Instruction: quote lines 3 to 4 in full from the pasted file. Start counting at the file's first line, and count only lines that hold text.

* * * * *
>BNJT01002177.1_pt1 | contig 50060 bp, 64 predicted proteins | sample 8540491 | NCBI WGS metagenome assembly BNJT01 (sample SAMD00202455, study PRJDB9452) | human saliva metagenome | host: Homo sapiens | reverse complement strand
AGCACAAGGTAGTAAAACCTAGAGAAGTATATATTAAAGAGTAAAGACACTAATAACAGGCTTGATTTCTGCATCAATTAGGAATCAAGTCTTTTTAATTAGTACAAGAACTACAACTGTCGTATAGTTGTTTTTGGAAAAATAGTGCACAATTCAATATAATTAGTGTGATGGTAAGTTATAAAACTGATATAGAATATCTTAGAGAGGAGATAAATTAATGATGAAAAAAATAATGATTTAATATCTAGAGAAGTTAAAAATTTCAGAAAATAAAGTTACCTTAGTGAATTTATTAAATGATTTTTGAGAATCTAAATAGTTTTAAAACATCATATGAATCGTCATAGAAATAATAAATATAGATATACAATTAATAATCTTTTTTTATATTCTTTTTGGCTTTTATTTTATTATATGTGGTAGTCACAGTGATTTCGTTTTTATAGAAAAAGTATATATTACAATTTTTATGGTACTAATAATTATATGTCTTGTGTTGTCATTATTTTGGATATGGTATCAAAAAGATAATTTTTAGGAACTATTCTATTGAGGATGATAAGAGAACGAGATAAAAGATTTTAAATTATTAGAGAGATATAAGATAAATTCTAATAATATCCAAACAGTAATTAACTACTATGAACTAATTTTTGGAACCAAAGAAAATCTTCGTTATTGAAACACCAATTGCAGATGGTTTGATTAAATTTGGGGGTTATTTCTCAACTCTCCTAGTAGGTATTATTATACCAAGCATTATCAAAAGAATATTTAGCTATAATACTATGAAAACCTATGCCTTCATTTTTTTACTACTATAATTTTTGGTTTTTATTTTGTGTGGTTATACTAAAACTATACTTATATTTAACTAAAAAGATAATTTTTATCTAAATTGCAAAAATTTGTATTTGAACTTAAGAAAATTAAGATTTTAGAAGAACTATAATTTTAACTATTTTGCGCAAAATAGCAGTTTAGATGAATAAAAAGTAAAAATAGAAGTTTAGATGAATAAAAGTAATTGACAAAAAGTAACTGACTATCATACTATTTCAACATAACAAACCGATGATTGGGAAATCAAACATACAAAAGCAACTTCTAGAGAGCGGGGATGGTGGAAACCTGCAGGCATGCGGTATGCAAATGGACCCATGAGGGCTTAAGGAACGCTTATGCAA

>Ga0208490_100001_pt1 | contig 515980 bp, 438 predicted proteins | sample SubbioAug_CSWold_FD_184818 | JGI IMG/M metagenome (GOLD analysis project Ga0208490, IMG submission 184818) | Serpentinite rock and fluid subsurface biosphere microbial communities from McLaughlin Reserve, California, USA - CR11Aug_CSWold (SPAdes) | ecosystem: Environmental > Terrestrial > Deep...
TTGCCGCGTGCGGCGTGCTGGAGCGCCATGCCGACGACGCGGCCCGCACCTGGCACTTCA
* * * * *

>Ga0208490_100001_pt1 | contig 515980 bp, 438 predicted proteins | sample SubbioAug_CSWold_FD_184818 | JGI IMG/M metagenome (GOLD analysis project Ga0208490, IMG submission 184818) | Serpentinite rock and fluid subsurface biosphere microbial communities from McLaughlin Reserve, California, USA - CR11Aug_CSWold (SPAdes) | ecosystem: Environmental > Terrestrial > Deep...
TTGCCGCGTGCGGCGTGCTGGAGCGCCATGCCGACGACGCGGCCCGCACCTGGCACTTCA